Finding Your way trough the world
Moving around in the wilderness usually requires some basic understanding of maps and some basic knowledge in navigation.
The terrain in Northern Norway is mostly mountains and valleys. The channelling properties and easy recognised features of this terrain make navigation fairly easy.
But not all areas are equal.
Finnmark County (inland) is fairly flat with few recognisable terrain features. Many places in the mountains it is also fairly flat. Besides it could be snowing or foggy making travelling between visible terrain features difficult.
I very seldom use a compass, but use my map frequently. The map together with terrain features also gives me the directions without using the compass.
Maps are basically a presentation of the earth on paper.
Various colours, names, symbols and countor lines help the viewer use map to interpret the terrain. These symbols and colours are international although some variations may occur.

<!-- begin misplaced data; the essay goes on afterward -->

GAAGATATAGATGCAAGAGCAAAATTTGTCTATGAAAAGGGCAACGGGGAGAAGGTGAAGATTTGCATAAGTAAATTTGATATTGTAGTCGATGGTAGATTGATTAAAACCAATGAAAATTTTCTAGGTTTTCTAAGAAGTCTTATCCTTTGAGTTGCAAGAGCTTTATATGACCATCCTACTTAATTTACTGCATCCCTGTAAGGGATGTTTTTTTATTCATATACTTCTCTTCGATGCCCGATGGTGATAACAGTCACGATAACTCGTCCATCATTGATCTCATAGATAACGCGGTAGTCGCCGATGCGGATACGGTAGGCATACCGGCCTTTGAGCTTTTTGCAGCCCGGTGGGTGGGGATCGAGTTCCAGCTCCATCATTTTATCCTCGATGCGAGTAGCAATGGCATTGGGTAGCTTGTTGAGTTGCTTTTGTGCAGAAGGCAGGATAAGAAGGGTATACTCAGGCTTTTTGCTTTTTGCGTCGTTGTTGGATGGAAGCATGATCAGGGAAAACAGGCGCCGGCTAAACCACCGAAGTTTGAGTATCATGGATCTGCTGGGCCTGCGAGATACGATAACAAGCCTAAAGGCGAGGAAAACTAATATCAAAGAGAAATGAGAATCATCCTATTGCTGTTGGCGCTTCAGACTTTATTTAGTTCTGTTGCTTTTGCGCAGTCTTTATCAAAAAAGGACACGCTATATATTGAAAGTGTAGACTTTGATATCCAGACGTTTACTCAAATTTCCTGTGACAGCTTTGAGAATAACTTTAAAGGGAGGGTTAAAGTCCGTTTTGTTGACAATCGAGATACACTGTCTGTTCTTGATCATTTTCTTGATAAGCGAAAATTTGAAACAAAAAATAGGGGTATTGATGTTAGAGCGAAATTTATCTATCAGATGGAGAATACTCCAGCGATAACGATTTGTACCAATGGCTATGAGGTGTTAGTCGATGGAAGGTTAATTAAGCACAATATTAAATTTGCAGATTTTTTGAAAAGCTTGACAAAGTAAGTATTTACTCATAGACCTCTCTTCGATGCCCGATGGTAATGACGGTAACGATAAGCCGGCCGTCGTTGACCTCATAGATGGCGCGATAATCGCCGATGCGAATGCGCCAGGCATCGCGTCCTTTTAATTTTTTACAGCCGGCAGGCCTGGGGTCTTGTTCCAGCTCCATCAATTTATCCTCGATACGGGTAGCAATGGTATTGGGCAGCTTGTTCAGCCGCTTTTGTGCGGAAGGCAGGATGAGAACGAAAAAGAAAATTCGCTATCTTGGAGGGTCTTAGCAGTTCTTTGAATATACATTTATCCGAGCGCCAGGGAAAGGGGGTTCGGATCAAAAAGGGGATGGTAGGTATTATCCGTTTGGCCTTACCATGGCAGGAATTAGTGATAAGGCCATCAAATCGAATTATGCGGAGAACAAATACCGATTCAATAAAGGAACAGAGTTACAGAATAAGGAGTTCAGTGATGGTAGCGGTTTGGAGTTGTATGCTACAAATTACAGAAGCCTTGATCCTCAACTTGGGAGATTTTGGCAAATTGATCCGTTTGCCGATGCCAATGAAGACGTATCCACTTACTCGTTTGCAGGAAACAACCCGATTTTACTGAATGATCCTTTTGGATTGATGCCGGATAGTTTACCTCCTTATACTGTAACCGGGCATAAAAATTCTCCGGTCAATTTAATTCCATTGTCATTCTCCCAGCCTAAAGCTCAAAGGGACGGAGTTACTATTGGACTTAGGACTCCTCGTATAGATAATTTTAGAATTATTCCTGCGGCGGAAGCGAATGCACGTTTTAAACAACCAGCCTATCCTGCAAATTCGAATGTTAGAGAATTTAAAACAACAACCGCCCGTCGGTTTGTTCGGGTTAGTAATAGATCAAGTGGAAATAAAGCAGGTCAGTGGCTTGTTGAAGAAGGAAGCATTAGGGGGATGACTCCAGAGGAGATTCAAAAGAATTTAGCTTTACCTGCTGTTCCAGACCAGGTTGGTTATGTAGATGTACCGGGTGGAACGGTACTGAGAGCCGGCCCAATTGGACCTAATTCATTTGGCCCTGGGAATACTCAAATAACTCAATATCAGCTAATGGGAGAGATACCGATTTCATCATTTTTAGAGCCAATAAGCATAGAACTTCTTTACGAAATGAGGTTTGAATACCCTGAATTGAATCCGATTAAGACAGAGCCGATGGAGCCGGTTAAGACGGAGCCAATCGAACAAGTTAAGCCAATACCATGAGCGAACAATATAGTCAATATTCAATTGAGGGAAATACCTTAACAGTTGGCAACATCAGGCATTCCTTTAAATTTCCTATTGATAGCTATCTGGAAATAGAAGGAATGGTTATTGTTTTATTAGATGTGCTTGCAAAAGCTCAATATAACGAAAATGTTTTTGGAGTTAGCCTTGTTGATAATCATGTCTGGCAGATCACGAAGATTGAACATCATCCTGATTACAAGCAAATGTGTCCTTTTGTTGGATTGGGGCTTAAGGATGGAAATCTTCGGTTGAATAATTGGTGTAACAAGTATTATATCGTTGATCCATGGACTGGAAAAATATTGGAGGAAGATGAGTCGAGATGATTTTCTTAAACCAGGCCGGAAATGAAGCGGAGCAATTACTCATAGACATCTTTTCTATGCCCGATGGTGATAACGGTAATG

Most maps have a legend showing the meaning of the various symbols and colours on the map.
These symbols are easily memorized and after a while you don’t really need them.
Many people cut of the margins of the map to make them smaller and easier to handle. They know the map symbols anyway.
The margin also has information of when the map was made, coordinate system (and coordinates), magnetic declination and so on.
The map series used by most outdoors travellers is the N50 (earlier called M711) with the scale 1:50000 (1cm on the map equals 50000 centimetres in the terrain) and countor line interval is 20 meters. This series of maps covers all of Norway, and could be purchased in most book stores and sporting goods stores.
I you travel across the Swedish border you could use an excellent Swedish map series called “Fjellkartan”. The scale of these maps is 1:100000 and countor interval is 20 meters.
You could also come by maps made especially for a specific area, like national parks or municipalities (kommuner). These maps are usually in scale 1:25000 to 1:75000, but other scales could also occur.
These maps often contain a lot of extra information about the area (history, culture, fishing and hunting regulations and so on) on their back side (the Swedish “Fjellkartan” contain such information).
Although I almost never use a compass, I always carry one with me. It could be times when fog or snow gives you trouble navigating without.
But it is no use carrying with you a compass if you don’t know how to use it.
If you don`t have a compass it is still possible to find the directions with primitive means.